With $55 million in salary already on the books for next season, the Leafs have little wiggle room with Auston Matthews and Mitch Marner, both completing the final years of their contracts.
There are questions Toronto Maple Leafs coach Mike Babcock won't touch with a 10-foot hockey stick.
The challenge a team brimming with young talent faces in managing its payroll structure was one topic Babcock particularly enjoyed sidestepping shortly after Toronto and forward William Nylander ended a lengthy contract dispute this month.
''Well, I think you've got to talk to a manager about that,'' said Babcock, referring to general manager Kyle Dubas.'' I just coach the players.''
Babcock was so pleased with his response, he winked and added: ''I bailed on that one, eh?''
Funny, sure, but it doesn't make the issue go away.
Nylander signing a six-year, $41.4 million contract was merely a prelude to what will be a busy 2019 for Dubas, who will have to be creative in keeping the young core of his team intact within the constraints of the NHL's projected $83 million salary cap. With $55 million in salary already on the books for next season, the Leafs have little wiggle room with 2016 first-round draft pick Auston Matthews and forward Mitchell Marner, the team's current leading scorer, both completing the final years of their contracts.
Matthews, who followed up his 40-goal rookie season with 34 last year, is expected to command a contract similar to the eight-year, $100 million deal Edmonton Oilers captain Connor McDavid signed in the summer of 2017. And Marner, the fourth pick in the 2015 draft, likely won't be far behind because he is on pace to top the career highs of 22 goals and 69 points he had last season.
''I don't think any of our group and our whole organization should forgo the enjoyment of the season because we have good players that need contracts,'' he said. ''I think it's a fortunate position that we're in.''
Dubas is not the only one in this fix.
In Winnipeg, forwards Patrik Laine, Kyle Connor and defenseman Jacob Trouba are eligible to become restricted free agents. With an eye on the future, the Jets were unable to retain Peter Stastny, who elected to sign a better offer with Vegas last summer.
In Buffalo, newly acquired forward Jeff Skinner's asking price goes up with each goal he scores. Skinner has 25 already to match last season's total and ranks second in the NHL behind only Washington's Alexander Ovechkin. Skinner will be an unrestricted free agent this summer if the Sabres can't re-sign him.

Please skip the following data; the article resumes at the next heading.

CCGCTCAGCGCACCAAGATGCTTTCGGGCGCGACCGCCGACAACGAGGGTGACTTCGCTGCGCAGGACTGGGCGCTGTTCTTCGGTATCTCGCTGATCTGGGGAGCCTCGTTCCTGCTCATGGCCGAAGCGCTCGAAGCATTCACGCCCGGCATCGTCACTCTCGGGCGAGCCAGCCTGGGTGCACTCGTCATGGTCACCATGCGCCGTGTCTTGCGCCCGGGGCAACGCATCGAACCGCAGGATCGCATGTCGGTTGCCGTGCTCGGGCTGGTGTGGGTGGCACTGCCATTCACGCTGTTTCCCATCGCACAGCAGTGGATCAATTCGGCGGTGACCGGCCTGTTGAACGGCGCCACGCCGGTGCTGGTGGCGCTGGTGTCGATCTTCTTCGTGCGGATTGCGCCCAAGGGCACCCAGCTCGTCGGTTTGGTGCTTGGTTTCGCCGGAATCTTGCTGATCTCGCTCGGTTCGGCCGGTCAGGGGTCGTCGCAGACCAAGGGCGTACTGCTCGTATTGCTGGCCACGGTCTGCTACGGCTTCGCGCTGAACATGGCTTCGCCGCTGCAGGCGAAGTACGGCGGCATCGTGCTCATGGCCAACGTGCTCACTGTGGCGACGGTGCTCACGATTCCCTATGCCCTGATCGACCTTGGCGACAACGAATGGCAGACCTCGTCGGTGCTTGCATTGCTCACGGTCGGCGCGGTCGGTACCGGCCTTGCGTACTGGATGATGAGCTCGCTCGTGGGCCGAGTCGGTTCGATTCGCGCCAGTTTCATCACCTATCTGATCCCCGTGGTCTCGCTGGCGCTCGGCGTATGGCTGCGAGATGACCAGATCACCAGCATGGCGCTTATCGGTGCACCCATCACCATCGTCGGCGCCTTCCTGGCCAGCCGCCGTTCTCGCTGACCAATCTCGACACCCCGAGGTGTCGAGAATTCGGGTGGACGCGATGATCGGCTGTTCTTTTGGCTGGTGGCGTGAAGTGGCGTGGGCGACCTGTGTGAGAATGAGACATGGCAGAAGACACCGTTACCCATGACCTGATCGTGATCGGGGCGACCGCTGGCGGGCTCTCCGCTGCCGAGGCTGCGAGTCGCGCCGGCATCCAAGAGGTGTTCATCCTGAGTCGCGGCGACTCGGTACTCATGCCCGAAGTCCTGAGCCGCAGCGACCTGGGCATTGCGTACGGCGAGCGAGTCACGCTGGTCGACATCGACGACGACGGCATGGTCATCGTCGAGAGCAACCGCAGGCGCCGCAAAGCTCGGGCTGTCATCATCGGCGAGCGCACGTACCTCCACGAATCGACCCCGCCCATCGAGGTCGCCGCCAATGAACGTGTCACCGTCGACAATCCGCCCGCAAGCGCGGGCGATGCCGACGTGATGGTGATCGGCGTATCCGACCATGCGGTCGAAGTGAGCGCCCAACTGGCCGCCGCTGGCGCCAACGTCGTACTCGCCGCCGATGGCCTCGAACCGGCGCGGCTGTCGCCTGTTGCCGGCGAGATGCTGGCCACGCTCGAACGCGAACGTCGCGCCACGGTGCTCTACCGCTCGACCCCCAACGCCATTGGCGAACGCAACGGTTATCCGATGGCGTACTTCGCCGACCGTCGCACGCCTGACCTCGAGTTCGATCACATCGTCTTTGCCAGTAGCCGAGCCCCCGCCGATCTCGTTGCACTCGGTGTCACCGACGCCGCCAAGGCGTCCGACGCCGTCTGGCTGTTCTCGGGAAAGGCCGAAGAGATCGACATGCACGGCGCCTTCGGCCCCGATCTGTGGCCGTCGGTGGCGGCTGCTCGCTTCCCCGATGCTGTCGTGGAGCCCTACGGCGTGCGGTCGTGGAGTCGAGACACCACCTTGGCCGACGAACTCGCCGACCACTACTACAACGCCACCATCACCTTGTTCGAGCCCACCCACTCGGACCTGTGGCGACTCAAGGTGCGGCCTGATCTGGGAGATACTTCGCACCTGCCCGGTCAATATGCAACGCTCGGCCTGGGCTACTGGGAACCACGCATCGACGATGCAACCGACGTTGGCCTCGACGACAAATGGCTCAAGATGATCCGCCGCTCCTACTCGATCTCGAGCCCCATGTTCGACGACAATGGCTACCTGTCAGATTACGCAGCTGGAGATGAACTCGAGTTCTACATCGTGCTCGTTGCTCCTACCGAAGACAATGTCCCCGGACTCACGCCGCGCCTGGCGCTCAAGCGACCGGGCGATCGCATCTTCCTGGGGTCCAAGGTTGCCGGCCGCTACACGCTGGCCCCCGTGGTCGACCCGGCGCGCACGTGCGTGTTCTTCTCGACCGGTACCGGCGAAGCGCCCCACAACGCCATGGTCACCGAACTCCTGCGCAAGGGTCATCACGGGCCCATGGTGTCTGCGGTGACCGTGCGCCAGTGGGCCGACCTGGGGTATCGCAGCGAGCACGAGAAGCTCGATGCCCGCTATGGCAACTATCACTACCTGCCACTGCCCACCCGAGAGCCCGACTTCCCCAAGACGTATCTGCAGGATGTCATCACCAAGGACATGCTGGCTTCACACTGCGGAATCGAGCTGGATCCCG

Buffalo will have money to spend, but has to be cautious with center Jack Eichel in the first year of his eight-year, $80 million contract. And the team will also have to keep open a large portion of cap space once No. 1 overall pick Rasmus Dahlin's entry-level contract expires in three years.
The question becomes how teams retain their young stars while keeping enough money aside to fill the remainder of their roster.
''The philosophy is simple, and you're seeing it around the league. The only way you can keep a lot of your top-end players is if you have other players coming up through the system,'' Sabres GM Jason Botterill said, placing an emphasis on scouting and player development.
Botterill saw that firsthand working in Pittsburgh, where the Penguins complemented their core of Sidney Crosby, Evgeni Malkin and Kris Letang by filtering in younger players on cheaper entry-level contracts.
Still, it can get complicated once a team's high-priced core starts aging.
The troubles are apparent in Chicago, which won three Stanley Cups from 2010-15 with Patrick Kane and Jonathan Toews but is now a team in transition with some big contracts in place. It's no different in Los Angeles, where the Kings have been eliminated in the first round of the playoffs and missed the postseason three times since 2014, when they won their second Cup in three years.
''It's not a perfect business,'' Detroit Red Wings GM Ken Holland said. ''You make decisions and you may wake up two years later with different information, but it's too late and you have to manage around that decision.''
What's changed over the past decade? Teams are spending more money on retaining players over adding them in free agency.
It's a philosophy that places an emphasis on evaluating potential at a younger age and determining whether they can perform to the value of their contract. Otherwise, a team could be stuck with a player with a high-priced guaranteed contract that handcuffs future decisions.
''I don't think there's any easier answer to it. I mean, you just have to make the right decisions on the player,'' Nashville Predators general manager David Poile said. ''One bad contract and it knocks everything out of line.''
Poile has done an adept job in maintaining a competitor on a roster that features six players taking up a combined $40.25 million in salary cap space this year.
Dallas Stars GM Jim Nill said keeping a team's payroll structure in line also requires making unpopular decisions.
''You've got to be willing to say, `You know what, the guy that doesn't quite fit in that core, we may need to make a decision that you have to move him,''' Nill said. ''I know sometimes fans are going to say, `Whoa, why are they doing that?' You've got no choice.''
The Maple Leafs are among the exceptions in trying to build through the draft and free agency, after signing John Tavares to a seven-year, $77 million contract last summer.
Dubas insists retaining the team's young talent is ''of vital importance.'' Re-signing Nylander was the first step.